The bricks and other park features will be in place in time for an April 30 unveiling ceremony, which will include an official park opening and activities for the academy's students. That evening, a Buffalo Soldiers appreciation banquet will be held at EarlyWorks Museum.

Dr. John Cashin, whose grandfather wrote a history of the Buffalo Soldiers, conceived the idea of the memorial around 1996. The statue was commissioned by the City of Huntsville in 2001 at a cost of $46,000. It was created by Mobile artist and sculptor Casey Downing. But, once it was delivered, the statue remained in a warehouse until it was moved to the academy in early 2005.
It is important to Huntsville's history and the history of all Soldiers to have the Buffalo Soldier Memorial Monument completed, Harrison said.

"This is another memorial to our American Soldiers," he said. "The Buffalo Soldiers - the 10th Cavalry - actually encamped on these grounds. It's really important that we never forget our history. The monument is dedicated to Buffalo Soldiers and all African-American servicemembers who have served with courage, dedication and honor."

After the Spanish-American War, during which Buffalo Soldiers participated in the battles of Las Guasimas, El Caney and San Juan Hill in Cuba, the 10th Cavalry was ordered to New York. Suffering from disease and battle exhaustion, they were then sent to Camp Albert G. Forse in Huntsville to spend three months in late 1898 and early 1899 recuperating. They encamped at the location where the academy - once known as Cavalry Hills School - is now located.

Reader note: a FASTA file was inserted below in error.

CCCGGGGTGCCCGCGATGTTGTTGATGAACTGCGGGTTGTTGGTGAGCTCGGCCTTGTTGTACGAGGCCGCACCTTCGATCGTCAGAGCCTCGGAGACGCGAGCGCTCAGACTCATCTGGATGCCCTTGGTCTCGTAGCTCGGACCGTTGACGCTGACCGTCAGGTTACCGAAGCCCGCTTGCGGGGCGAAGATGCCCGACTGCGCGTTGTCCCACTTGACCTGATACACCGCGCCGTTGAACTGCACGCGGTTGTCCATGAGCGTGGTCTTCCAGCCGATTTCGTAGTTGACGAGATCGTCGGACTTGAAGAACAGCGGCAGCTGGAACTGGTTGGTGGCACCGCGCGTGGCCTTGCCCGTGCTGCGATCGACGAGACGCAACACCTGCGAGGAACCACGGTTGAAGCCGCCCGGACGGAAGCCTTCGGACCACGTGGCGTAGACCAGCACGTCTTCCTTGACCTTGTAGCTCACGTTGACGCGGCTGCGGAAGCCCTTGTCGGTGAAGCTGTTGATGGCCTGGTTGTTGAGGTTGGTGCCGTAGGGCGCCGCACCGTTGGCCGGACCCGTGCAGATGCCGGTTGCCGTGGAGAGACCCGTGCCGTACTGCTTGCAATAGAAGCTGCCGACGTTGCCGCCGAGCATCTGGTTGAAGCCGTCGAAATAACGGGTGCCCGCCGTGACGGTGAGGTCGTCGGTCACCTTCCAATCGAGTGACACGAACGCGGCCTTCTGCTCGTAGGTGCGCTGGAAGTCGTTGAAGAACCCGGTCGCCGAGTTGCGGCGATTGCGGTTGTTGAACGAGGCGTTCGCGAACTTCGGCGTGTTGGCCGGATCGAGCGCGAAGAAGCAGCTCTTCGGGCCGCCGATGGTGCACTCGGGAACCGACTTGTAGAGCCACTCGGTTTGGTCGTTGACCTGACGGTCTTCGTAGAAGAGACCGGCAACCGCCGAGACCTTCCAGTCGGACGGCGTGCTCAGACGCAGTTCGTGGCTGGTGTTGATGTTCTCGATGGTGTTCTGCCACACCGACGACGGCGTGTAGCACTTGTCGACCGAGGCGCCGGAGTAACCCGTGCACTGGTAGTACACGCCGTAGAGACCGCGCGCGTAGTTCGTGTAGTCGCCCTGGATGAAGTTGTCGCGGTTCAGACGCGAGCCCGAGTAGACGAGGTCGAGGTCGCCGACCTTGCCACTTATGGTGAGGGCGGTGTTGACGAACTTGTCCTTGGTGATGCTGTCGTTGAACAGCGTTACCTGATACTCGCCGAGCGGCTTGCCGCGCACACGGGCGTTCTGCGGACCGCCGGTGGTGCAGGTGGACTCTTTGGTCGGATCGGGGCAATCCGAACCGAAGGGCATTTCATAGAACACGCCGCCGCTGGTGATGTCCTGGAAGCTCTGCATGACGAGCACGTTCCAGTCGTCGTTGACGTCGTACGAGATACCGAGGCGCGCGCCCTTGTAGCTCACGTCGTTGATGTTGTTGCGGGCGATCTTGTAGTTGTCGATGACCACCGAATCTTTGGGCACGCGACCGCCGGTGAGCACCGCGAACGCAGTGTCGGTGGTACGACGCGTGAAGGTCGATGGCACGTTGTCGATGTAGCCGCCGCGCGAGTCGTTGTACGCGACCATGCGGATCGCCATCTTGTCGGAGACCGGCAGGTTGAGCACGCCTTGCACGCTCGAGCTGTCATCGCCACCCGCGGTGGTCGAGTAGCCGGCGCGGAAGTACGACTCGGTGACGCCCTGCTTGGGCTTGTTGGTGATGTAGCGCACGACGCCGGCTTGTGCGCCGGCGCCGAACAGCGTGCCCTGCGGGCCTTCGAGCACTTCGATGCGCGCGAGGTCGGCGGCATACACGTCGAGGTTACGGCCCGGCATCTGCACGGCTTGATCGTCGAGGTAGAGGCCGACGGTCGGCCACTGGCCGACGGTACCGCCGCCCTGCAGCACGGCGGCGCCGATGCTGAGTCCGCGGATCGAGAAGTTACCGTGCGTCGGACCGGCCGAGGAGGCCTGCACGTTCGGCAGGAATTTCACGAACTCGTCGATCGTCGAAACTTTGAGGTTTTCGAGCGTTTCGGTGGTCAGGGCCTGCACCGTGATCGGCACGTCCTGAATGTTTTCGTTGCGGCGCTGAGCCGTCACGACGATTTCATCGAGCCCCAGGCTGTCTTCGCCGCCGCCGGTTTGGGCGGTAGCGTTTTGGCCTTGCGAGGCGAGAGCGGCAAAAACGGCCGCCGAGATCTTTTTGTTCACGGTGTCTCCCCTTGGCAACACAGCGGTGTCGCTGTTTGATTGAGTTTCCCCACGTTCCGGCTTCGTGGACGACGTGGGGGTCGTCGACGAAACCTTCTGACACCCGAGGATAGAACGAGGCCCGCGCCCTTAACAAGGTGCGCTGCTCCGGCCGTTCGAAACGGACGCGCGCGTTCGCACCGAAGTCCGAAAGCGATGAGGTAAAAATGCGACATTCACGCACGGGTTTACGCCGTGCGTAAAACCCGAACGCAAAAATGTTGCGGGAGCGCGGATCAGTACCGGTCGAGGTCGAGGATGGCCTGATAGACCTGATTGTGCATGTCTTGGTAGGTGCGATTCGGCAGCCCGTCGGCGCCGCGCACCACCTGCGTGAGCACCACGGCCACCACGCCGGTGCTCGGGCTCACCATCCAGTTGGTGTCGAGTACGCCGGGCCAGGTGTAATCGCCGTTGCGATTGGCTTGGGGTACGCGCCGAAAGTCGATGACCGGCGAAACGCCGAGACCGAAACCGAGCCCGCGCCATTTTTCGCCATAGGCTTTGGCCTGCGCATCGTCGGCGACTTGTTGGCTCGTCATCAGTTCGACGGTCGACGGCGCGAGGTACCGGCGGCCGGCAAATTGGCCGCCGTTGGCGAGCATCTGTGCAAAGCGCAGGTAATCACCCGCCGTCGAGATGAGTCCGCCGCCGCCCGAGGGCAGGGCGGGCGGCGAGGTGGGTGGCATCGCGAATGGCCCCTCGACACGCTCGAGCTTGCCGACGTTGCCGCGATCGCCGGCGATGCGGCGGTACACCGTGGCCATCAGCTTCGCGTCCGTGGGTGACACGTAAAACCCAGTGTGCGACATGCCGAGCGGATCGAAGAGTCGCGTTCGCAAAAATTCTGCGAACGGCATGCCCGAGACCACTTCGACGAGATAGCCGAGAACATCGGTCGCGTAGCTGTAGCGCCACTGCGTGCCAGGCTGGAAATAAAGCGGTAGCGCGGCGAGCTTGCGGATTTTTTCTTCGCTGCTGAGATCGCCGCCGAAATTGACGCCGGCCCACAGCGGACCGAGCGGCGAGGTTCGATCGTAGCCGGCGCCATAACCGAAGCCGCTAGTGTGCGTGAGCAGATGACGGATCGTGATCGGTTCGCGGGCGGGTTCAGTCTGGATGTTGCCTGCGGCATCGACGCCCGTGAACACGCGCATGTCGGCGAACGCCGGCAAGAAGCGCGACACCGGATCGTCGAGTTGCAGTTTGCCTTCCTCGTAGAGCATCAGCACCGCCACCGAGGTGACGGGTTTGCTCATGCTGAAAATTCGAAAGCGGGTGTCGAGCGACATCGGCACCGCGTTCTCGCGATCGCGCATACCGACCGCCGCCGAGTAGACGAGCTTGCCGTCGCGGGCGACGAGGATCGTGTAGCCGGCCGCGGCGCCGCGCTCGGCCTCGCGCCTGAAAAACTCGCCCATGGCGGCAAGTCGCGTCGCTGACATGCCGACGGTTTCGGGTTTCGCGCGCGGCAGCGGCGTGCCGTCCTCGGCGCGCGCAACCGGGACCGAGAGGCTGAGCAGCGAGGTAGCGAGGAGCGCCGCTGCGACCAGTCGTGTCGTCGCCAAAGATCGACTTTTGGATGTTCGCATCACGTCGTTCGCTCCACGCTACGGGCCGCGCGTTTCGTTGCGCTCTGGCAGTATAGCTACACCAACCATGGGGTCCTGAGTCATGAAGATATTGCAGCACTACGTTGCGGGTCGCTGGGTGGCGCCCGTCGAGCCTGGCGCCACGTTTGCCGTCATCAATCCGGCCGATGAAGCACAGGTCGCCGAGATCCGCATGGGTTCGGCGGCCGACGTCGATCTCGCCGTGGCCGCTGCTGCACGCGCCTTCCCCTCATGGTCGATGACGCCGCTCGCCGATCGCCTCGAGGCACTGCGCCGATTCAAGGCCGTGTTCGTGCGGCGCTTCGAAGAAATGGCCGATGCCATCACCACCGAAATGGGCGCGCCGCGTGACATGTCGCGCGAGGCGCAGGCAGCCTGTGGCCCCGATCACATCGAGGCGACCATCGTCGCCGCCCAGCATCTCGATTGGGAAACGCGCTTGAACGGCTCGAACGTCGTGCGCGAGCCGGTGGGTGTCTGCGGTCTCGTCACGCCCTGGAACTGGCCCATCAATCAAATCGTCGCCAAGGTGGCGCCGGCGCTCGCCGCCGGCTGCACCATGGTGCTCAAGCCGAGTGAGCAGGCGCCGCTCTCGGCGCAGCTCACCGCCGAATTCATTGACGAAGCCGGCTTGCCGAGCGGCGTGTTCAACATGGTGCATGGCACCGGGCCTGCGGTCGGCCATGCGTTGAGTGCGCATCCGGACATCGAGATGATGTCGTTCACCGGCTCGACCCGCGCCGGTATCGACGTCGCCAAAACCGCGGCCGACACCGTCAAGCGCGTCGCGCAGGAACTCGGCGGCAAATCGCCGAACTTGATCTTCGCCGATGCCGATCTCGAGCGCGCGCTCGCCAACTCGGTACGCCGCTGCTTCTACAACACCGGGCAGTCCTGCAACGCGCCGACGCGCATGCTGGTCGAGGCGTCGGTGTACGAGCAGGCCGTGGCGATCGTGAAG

The statue's 10-foot-tall, 35,000-pound granite base is inscribed with the history of the Buffalo Soldiers and a listing of the Buffalo Soldiers who have received the Congressional Medal of Honor. The statue depicts 10th Cavalry Sgt. George Berry riding his horse up Cuba's San Juan Hill with the regimental flag.

There are only two other memorials dedicated to Buffalo Soldiers. One is in Junction City, Kan., and the other at Fort Leavenworth, Kan., where the 19th Cavalry was formed. Huntsville's project is the only monument east of the Mississippi dedicated to Buffalo Soldiers.

Members of the Buffalo Soldier Ad Hoc Committee include Harrison, first vice chairman Sheila Anderson, second vice chairman Jeanette Alexander, secretary Glenda Fowler, treasurer Lester Byars, education consultant Sheree Humphries, researcher and historian Isaac Prentice, historians Gary Leopold and Bobby Hayden, chaplain Juan Maldonado, Patricia Ford and Eddie Glover. In addition, William Bell and Enger Taylor, of Huntsville's Facilities Project Management Office, have been instrumental in providing assistance with the project.

Harrison said that when he first got involved with the Buffalo Soldier statue project, he didn't realize how long it can take to get a project of this magnitude completed. But, standing near the statue, he said the effort was well worth it.

"The Buffalo Soldier Motorcycle Club made a commitment that we were going to see this statue put in place, one way or the other," he said. "I'm going to enjoy passing down University Drive every day and seeing the statue."